It’s time for a sob story. Are you ready?
So… there was this guy.
His name was Joseph. He was one of twelve sons, and he happened to be his father’s favourite. This was made apparent by the fact that his father made an “ornate” robe, and out of all the brothers, he gave it to Joseph.
Doesn’t sound like such a bad life, huh? But the thing is, this favouritism caused Joseph’s brothers to envy and hate him. And to add fuel to the fire, one night Joseph had a vision where basically a bunch of grain sheaves representing his brothers bowed down to him. He told his brothers about this dream, and of course they hated him more. He had another similar dream, where this time his father and mother also bowed down to him, and cocky ol’ Joseph told his family about this one too.
This all stirred up so much hatred in the hearts of Joseph’s brothers that they wanted to kill him. But they decided they wouldn’t gain much from that, so they sold him to some passing merchants instead and told their father that Joseph was dead.
Imagine that. Not just that your brothers hate you so much that they sell you to the first people who pass by, but I mean, being sold? Leaving everything you’ve known and having no idea what’s going to happen next?
That sounds terrifying.
But Genesis 39:2 says that “The Lord was with Joseph so that he prospered.” In Egypt, he was bought from the merchants by Pharaoh’s captain of the guard, a man named Potiphar. There, Joseph found favour in Potiphar’s eyes and became head of the household.
But Joseph’s hardships weren’t over yet.
Joseph was a good-looking guy (this is not the difficult part), and Potiphar’s wife decided she wanted to sleep with him. He refused, and in fact he was so set on fleeing temptation that when she grabbed his cloak, he left it in her hands and literally ran out of the house (v.12). After that, she lied about him and told Potiphar that Joseph had been the one who tried to sleep with her, and he was thrown into jail.
But yet again, when it seems like all hope is lost, we see the presence of God. Verse 21 says, “the Lord was with [Joseph]; he showed him kindness and granted him favour in the eyes of the prison warden.”
In jail, of all places, God made Joseph successful. Joseph was put in charge of everything in the prison, and “the Lord was with Joseph and gave him success in whatever he did” (v.23). If he can do that, then how much more can he bless our everyday lives?
Now this isn’t the end of the story.
Joseph was successful, yes, but prison is not a very ideal place. Well, along came these two new prisoners, a cupbearer and a baker. They were both servants of the Pharaoh who had angered him in some way.
They each had a dream, which Joseph correctly interpreted. As he did so, he asked only that they remember him when released from prison. Three days later, both prisoners were released. The baker was killed, but the cupbearer went on his merry way… and forgot about Joseph, who spent two more years as a prisoner.
In this time, Joseph was essentially a forgotten man.
But God never forgets. He remembered Joseph’s existence. And God is enough, because guess what happened next?
One day Pharaoh had a dream that nobody could interpret, and the cupbearer finally remembered his prison pal. Genesis 41:16 says that when brought before Pharaoh, Joseph told him, “I cannot do it… but God will give Pharaoh the answer he desires.”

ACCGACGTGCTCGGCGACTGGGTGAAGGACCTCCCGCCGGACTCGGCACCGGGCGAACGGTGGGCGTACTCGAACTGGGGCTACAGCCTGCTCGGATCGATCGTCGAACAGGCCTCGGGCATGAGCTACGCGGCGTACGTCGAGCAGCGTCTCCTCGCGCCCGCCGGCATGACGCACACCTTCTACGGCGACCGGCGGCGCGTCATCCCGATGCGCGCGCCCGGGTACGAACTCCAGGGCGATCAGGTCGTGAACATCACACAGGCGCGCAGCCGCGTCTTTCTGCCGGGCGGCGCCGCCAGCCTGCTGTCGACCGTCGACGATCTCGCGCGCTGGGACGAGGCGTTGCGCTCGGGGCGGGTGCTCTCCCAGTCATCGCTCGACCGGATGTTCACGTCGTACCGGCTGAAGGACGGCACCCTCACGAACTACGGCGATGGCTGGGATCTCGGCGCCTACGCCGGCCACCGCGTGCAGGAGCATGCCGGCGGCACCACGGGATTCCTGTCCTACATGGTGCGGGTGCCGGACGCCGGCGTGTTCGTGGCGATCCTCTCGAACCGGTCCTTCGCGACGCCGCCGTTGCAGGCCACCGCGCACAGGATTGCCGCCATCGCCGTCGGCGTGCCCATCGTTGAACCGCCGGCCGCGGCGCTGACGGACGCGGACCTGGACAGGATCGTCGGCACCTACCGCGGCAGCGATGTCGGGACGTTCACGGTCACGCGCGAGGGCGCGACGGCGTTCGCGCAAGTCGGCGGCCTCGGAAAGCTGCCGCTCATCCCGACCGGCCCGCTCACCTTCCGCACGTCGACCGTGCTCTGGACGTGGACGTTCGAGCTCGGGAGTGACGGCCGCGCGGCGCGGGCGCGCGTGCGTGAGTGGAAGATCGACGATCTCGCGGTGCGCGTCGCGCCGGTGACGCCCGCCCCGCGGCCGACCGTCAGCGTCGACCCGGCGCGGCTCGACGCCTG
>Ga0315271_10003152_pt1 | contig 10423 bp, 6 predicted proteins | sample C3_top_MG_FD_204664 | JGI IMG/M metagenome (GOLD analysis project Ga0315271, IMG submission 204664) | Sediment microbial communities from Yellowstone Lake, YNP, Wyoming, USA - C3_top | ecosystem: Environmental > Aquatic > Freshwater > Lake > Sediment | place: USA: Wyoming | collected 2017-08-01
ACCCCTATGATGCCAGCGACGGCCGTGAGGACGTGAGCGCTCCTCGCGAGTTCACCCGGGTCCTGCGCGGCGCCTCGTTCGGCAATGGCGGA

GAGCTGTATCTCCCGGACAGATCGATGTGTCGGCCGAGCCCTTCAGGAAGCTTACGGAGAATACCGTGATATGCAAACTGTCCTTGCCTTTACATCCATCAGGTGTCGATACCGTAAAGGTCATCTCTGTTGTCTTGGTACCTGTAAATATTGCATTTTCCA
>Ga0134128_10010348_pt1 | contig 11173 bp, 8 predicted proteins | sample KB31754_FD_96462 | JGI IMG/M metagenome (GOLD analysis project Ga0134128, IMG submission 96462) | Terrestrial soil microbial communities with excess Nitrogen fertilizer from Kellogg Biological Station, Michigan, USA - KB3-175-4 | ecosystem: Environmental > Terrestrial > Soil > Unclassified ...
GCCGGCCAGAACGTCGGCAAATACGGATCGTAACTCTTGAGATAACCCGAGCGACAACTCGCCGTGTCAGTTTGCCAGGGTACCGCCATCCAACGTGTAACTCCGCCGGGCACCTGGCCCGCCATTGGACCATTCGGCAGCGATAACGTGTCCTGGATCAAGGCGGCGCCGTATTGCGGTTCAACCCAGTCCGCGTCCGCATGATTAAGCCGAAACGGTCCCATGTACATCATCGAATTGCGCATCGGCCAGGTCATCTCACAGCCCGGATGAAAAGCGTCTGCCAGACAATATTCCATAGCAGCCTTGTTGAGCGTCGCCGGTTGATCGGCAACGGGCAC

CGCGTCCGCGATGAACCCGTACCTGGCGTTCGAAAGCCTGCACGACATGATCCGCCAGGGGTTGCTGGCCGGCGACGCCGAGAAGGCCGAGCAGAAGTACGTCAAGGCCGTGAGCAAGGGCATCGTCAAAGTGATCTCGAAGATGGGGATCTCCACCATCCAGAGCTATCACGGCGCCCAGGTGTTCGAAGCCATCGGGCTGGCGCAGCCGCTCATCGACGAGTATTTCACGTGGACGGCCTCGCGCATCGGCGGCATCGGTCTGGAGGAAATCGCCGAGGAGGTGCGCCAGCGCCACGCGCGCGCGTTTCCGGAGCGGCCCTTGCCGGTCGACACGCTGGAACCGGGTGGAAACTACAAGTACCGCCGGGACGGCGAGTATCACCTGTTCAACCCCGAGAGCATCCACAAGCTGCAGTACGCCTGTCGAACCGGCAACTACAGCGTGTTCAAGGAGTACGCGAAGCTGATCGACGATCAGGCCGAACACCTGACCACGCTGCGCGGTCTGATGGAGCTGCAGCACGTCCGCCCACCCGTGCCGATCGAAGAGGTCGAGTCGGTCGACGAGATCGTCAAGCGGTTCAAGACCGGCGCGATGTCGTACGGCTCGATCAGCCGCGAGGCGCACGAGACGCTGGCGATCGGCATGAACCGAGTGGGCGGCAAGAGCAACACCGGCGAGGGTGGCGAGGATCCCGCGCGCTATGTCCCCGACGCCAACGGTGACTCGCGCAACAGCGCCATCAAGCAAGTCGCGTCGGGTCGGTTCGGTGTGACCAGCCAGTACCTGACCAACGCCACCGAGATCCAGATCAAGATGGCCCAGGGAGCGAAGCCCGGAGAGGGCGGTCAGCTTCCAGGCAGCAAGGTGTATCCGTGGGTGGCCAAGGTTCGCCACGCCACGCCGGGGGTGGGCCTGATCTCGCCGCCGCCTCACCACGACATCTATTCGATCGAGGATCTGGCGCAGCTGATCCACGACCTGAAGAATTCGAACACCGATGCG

Wow. Where is the insolence and swagger of Joseph’s youth?
The boy who bragged about God’s visions of his family bowing to him is no more. His old self has been replaced with humility, and a full reliance on God. Those years of hard times and suffering weren’t for nothing. Through it all, God was shaping Joseph into a man of wisdom.
And now finally, finally, it all pays off. Check this out.
Joseph told Pharaoh the meaning of his dream (there was going to be a famine), and he even came up with a plan to deal with it.
Genesis 41:37-38 says, “The plan seemed good to Pharaoh and to all his officials. So Pharaoh asked them, ‘Can we find anyone like this man, one in whom is the spirit of God?’” Pharaoh recognized that there was no one as “discerning” and “wise” as Joseph, and he put Joseph in charge of his whole empire (v.39-40).
And that’s the story. Not just of a spoiled brat who overcame the odds and ended up on top, but of a God who always sees you, never leaves you, and has blessings for you in the end. Joseph learned that while God might not save you from hardships, he can redeem anything.
A speaker I heard once said that in times of distress, we often ask God to take us out of the situation, or to take the situation away entirely. But what our prayer should be is to ask God to enlarge us, to help us overcome the situation and navigate through the struggles we are facing. Because when we come out, it will be with a stronger faith and greater wisdom.
When the trials and tribulations seem like too much to face, act with the same mixture of humility and confidence that Joseph did and say with faith, “I can’t… but God can and will.”
The struggle will be real in this life. But Jesus has overcome the grave, and God is with us wherever we go.
Kaylan is a seventeen-year-old creator of music, obsessor-over-aesthetics, and pursuer of Christ. Her goal for the future is to become an English teacher and to inspire others to live for Jesus. When she’s not writing, you can find her reading, Instagramming (@kaylan_m), blogging, or drinking milk tea with her friends. She blogs about her passion for God at no2paths.com.